Confronting the complexity of CNT materials

F Vargas-Lara and JF Douglas, SOFT MATTER, 11, 4888-4898 (2015).

DOI: 10.1039/c5sm00912j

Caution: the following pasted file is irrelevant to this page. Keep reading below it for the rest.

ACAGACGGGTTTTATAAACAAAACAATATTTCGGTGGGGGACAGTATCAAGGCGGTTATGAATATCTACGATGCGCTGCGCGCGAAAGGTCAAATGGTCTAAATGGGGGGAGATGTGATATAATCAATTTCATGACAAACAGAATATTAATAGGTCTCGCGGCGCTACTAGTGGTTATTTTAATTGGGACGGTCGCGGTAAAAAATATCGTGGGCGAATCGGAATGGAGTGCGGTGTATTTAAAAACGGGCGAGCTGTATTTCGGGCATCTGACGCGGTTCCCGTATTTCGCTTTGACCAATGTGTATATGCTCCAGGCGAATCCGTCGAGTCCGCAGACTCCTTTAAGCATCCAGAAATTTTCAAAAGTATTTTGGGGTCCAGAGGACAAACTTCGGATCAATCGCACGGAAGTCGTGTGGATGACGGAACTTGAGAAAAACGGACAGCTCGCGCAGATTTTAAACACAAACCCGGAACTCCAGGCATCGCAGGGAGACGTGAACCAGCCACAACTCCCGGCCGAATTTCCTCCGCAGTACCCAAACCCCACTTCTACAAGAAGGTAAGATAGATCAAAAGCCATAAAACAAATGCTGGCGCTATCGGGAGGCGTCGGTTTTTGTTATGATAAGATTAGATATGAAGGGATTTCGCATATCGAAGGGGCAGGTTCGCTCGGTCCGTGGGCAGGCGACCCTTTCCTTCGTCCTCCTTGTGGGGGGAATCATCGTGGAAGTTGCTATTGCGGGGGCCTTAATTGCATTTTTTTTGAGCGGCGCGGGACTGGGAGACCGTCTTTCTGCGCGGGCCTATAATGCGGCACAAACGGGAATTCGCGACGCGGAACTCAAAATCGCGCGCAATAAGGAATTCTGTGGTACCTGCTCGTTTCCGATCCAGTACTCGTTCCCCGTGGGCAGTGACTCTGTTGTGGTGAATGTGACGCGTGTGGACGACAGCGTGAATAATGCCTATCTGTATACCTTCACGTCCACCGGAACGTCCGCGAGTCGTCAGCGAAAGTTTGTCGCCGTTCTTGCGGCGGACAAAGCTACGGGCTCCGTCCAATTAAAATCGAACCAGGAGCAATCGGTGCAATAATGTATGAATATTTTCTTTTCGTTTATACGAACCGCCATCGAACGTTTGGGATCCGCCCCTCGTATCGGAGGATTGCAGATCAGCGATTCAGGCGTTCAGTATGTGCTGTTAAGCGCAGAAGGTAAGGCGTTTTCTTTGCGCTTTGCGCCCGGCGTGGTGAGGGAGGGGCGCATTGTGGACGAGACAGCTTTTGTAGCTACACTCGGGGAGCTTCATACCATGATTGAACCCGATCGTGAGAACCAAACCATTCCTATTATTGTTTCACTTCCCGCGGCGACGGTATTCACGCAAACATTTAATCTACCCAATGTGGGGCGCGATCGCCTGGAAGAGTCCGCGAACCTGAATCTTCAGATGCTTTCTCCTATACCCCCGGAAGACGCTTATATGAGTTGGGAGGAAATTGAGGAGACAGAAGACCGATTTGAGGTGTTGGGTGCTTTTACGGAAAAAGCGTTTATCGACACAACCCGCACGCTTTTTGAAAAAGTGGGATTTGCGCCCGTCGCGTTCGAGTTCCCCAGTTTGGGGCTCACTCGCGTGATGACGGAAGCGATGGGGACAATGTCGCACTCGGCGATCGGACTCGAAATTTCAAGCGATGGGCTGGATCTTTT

The morphology of commercially available carbon nanotube materials is often much more complex than the term "carbon nanotube'' (CNT) would imply. Commercial CNT materials are typically composed of roughly spherical CNT domains having a highly ramified internal structure and a size on the order of microns. Clearly, such structures cannot reasonably be modeled as "rods''. To address this problem, we first perform molecular dynamics simulations (MD) to generate structures similar to those measured experimentally, based on the presumptions that CNT domains are composed of worm-like cylinders having observed persistence lengths and that these CNTs are confined to spherical domains having the observed average domain size. This simple model generates structures remarkably similar to those observed experimentally. We then consider numerical path-integral computations to calculate the self-capacitance C and intrinsic conductivity sigma(infinity) of these CNT rich domains. This information is then incorporated in a generalized effective medium theory to estimate the conductivity of bulk composite materials composed of these complex-shaped "particles''. We term these CNT structures "tumbleweeds'', given their evident morphological similarity to this naturally occurring growth form. Based on this model, we find that the conductivity percolation threshold of the tumbleweeds can be quite low, despite their quasi-spherical average shape. We also examine the structure factor S(q) of the CNT-rich domains as function of the number N of CNTs within them, to aid in the structural characterization of CNT nanocomposites. The structure factor S(q) of our model tumbleweed is found to resemble that of hyperbranched, star and dendrimer polymers, and also domain structures observed in polyelectrolytes. Commercial CNT materials at high loading should then have physical features in common with suspension of "soft'' colloidal particles by virtue of their deformability and roughly spherical shape.

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